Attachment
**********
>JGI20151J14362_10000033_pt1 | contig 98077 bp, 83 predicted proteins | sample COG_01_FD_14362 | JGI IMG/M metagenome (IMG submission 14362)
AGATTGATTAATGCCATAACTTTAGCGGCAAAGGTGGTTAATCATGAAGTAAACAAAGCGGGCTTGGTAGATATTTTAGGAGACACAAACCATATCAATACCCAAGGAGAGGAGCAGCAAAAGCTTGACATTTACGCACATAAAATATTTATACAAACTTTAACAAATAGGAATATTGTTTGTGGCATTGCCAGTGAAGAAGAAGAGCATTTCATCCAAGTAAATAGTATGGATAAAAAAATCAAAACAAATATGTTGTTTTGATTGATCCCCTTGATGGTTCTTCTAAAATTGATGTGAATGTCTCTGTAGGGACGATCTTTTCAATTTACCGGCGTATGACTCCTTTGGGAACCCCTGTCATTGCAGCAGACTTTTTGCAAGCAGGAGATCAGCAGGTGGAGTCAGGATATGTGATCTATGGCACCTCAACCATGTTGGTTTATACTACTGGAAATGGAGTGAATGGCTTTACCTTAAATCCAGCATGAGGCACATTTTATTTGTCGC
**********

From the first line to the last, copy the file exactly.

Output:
>JGI20151J14362_10000033_pt1 | contig 98077 bp, 83 predicted proteins | sample COG_01_FD_14362 | JGI IMG/M metagenome (IMG submission 14362)
AGATTGATTAATGCCATAACTTTAGCGGCAAAGGTGGTTAATCATGAAGTAAACAAAGCGGGCTTGGTAGATATTTTAGGAGACACAAACCATATCAATACCCAAGGAGAGGAGCAGCAAAAGCTTGACATTTACGCACATAAAATATTTATACAAACTTTAACAAATAGGAATATTGTTTGTGGCATTGCCAGTGAAGAAGAAGAGCATTTCATCCAAGTAAATAGTATGGATAAAAAAATCAAAACAAATATGTTGTTTTGATTGATCCCCTTGATGGTTCTTCTAAAATTGATGTGAATGTCTCTGTAGGGACGATCTTTTCAATTTACCGGCGTATGACTCCTTTGGGAACCCCTGTCATTGCAGCAGACTTTTTGCAAGCAGGAGATCAGCAGGTGGAGTCAGGATATGTGATCTATGGCACCTCAACCATGTTGGTTTATACTACTGGAAATGGAGTGAATGGCTTTACCTTAAATCCAGCATGAGGCACATTTTATTTGTCGC